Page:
19 charges against former Afghanistan hostage Joshua Boyle dismissed

19 charges against former Afghanistan hostage Joshua Boyle dismissed

Ontario Court Judge Peter Doody says the Crown failed to prove charges beyond a reasonable doubt

A judge has dismissed charges against former Afghanistan hostage Joshua Boyle, who had been accused of assaulting his wife Caitlan Coleman.

Ontario Court Judge Peter Doody says the Crown failed to prove beyond a reasonable doubt that Boyle, 36, committed multiple offences against Coleman, including assault, sexual assault and unlawful confinement.

Boyle was in the Ottawa courtroom Thursday morning with his parents as Doody delivered the lengthy verdict.

The trial dealt with the respective credibility of Boyle and Coleman, each of whom spent days testifying about their fraught relationship, their harrowing time as hostages and the events that led up to Boyle’s arrest in late 2017.

In dismissing assault and sexual assault charges against Boyle, Doody said he didn’t believe Boyle but also had concerns about Coleman’s credibility.

The incidents were alleged to have taken place in Ottawa after Boyle and Coleman returned to Canada following five years as prisoners of Taliban-linked extremists.

The couple was seized in 2012 in Afghanistan during an ill-fated backpacking trip through Asia.

In urging Doody to find Boyle guilty, prosecutor Meaghan Cunningham said Boyle used a calculated mixture of kindness and cruelty to ensnare Coleman in an emotional web.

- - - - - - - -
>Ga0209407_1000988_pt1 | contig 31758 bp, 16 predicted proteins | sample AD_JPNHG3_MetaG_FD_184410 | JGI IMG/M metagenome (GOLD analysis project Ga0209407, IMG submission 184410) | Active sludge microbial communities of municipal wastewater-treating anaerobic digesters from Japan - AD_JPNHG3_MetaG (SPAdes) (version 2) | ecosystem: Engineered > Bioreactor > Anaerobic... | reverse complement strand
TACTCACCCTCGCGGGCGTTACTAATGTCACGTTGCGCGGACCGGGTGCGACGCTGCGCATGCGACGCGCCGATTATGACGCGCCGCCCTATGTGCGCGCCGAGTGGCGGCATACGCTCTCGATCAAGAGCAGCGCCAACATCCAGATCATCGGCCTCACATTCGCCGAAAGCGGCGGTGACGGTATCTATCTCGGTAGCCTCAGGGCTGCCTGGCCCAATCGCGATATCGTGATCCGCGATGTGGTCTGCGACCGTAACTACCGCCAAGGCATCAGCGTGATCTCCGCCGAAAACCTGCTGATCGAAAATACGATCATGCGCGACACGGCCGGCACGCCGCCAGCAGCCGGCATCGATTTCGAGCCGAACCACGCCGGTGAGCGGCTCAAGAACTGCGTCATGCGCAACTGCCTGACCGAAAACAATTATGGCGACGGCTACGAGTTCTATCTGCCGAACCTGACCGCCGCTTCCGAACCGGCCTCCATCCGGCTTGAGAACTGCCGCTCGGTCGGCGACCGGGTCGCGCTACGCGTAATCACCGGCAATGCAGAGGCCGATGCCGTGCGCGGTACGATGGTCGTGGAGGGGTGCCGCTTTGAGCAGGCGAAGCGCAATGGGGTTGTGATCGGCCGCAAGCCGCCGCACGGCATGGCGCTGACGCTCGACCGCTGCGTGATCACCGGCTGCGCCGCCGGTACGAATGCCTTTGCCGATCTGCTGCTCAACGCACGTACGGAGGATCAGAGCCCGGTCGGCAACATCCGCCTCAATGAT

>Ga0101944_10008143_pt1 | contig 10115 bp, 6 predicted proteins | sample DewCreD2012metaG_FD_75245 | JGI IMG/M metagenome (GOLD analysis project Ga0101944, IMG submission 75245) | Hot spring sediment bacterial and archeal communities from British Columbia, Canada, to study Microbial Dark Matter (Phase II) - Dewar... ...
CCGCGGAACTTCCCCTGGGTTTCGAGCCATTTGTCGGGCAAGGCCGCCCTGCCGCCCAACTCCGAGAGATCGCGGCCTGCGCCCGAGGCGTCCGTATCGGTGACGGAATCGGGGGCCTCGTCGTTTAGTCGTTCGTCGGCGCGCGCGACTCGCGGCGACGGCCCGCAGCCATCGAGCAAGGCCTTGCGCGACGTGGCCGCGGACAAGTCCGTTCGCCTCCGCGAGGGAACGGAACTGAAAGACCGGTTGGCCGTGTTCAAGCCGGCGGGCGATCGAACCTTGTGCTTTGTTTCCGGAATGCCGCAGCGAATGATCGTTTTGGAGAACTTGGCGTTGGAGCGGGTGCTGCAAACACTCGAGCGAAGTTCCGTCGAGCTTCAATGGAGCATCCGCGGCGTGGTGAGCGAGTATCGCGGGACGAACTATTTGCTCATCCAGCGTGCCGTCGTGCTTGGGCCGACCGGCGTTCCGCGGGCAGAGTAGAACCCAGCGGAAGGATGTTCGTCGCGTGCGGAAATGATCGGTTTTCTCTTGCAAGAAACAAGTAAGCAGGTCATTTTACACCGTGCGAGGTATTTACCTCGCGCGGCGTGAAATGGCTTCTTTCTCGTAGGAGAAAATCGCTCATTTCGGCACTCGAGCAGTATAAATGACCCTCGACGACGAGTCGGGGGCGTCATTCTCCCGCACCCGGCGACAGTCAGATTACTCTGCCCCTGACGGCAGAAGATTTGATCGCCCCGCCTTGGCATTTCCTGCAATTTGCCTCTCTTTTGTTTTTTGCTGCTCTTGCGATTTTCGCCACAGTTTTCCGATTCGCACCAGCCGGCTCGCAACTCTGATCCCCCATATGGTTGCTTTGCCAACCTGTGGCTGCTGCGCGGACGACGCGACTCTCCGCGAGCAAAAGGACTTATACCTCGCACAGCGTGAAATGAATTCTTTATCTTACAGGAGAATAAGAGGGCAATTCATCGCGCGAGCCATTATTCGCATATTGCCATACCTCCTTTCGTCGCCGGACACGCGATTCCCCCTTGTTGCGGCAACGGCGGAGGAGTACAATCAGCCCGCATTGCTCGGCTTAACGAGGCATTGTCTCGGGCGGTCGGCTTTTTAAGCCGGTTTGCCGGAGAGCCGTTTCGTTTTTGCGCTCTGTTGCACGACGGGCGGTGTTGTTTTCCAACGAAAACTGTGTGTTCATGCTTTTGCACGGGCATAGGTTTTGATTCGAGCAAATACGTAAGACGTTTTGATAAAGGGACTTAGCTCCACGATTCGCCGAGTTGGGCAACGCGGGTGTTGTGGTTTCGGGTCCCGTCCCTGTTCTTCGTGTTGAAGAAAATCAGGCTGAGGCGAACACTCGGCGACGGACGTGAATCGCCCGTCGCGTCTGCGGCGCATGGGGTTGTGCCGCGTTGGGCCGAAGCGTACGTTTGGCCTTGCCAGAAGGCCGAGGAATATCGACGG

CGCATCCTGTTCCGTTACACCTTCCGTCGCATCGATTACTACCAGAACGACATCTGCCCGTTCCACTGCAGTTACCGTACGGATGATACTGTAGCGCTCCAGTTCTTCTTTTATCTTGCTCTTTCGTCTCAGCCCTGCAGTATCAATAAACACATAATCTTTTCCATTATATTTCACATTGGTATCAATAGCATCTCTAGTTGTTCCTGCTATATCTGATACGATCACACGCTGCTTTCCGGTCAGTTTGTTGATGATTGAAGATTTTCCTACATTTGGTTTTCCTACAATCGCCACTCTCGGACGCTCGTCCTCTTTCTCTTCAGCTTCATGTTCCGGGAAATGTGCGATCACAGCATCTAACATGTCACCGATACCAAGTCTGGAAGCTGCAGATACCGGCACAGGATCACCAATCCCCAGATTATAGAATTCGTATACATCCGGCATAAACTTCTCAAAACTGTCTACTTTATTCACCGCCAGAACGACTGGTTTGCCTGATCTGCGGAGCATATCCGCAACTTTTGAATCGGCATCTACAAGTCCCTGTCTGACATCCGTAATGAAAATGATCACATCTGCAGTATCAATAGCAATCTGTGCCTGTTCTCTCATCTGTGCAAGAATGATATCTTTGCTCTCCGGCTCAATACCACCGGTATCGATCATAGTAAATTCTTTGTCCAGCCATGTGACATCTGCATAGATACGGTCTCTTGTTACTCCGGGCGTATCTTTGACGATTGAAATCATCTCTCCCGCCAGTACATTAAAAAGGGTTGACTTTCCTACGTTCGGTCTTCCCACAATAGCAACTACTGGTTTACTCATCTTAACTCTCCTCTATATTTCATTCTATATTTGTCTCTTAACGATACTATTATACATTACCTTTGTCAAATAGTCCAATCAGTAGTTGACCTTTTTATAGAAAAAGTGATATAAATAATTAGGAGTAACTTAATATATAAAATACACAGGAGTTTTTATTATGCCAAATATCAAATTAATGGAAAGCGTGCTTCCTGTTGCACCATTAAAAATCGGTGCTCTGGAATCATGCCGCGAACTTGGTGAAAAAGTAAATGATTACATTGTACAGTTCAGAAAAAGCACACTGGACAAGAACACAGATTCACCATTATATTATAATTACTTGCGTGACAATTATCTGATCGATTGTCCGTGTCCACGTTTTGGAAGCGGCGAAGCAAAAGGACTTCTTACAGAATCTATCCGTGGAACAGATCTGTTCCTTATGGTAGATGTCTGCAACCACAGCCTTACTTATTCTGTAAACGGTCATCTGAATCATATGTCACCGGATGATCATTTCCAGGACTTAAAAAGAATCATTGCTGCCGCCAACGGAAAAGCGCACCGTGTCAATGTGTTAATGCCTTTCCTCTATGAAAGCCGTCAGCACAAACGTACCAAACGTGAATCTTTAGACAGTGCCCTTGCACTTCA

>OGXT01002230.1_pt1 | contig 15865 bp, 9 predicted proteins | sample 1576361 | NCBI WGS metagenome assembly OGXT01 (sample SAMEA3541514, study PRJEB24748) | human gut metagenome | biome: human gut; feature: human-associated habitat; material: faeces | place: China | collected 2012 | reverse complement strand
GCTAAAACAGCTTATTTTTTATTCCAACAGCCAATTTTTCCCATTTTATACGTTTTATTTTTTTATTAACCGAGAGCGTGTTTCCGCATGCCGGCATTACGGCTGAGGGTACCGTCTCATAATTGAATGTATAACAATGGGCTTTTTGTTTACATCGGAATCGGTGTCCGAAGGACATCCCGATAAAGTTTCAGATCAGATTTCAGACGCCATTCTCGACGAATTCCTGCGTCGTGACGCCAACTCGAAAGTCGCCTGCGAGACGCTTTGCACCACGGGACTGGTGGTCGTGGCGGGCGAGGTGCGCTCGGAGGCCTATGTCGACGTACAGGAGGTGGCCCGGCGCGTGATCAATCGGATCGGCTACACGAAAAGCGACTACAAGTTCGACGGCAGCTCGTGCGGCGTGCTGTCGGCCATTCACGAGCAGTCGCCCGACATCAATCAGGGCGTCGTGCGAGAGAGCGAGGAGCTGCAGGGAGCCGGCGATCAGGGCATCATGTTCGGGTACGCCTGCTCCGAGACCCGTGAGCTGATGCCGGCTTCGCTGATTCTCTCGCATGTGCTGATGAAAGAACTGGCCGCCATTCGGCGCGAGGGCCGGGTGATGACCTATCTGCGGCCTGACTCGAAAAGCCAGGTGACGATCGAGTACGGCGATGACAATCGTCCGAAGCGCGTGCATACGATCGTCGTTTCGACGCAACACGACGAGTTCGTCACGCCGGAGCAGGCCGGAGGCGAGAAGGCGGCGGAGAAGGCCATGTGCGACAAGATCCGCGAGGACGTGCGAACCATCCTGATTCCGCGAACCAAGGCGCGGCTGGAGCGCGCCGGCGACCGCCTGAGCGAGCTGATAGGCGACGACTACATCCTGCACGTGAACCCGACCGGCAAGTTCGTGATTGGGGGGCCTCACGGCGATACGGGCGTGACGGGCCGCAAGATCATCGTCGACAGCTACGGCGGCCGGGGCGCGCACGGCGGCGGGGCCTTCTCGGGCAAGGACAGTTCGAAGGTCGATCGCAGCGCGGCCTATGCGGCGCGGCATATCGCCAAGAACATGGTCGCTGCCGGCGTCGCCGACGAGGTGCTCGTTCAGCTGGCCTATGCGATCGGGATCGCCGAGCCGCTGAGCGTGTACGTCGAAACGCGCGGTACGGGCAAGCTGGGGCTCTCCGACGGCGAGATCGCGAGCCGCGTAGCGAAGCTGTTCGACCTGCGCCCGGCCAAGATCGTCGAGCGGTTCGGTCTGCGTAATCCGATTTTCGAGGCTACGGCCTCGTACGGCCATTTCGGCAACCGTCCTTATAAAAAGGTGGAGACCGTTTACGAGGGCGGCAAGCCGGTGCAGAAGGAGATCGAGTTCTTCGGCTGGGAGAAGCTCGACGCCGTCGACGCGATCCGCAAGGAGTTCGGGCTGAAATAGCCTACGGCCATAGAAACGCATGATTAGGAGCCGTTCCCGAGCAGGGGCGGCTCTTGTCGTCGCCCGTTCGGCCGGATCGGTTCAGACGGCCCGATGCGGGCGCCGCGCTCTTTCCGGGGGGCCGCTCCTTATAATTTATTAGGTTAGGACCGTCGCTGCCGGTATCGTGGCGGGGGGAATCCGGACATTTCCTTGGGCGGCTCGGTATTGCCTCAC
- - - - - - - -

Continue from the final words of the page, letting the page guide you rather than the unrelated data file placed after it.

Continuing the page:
Cunningham told Doody that Coleman’s credible evidence against Boyle was bolstered by other testimony and documentation painting him as a controlling, dominant husband who instilled fear.

Lawyer Lawrence Greenspon, who represented Boyle, said reasonable doubt about his client’s guilt amounted to a defence against all of the criminal charges.

Greenspon argued the judge should dismiss Coleman’s allegations, characterizing her testimony as the uncertain recollections of an unstable woman with serious emotional issues.

Coleman had testified Boyle created a list of demands that included an edict she make him ejaculate twice a day, seven days a week, or face “chastising,” his word for spanking.

Cunningham underscored the importance of the list as evidence of Boyle’s controlling nature. “It is akin to a smoking gun in this case,” she told the judge.

Boyle denied making such a demand, describing the list as draft suggestions for Coleman, given the couple had agreed to make New Year’s resolutions.

The prosecutor also pointed to testimony from Coleman’s older sister and mother as confirmation of Boyle’s domineering nature.

Eric Granger, Greenspon’s co-counsel, said evidence from the other witnesses was “limited in nature” and much of it amounted to “subjective impressions” of the situation.

The Canadian Press

Like us on Facebook and follow us on Twitter.

Get local stories you won't find anywhere else right to your inbox.
Sign up here

Just Posted

Gareth Manderson, general manager BC Works, and Bandstra’s Zach Runions and Steve Collins. Photo supplied
Smithers family-owned business institution sold to publicly-traded company

Bandstra Transportation and Babine Trucking acquired by Mullen Group

B.C. Finance Minister Selina Robinson outlines the province’s three-year budget in Victoria, April 20, 2021. (B.C. government video)
B.C. deficit to grow by $19 billion for COVID-19 recovery spending

Pandemic-year deficit $5 billion lower than forecast

The Quesnel RCMP Detachment is one of seven northern police buildings which can now connect directly to Prince George for daily bail hearings. (Observer File Photo)
Bail hearings going virtual in B.C.’s north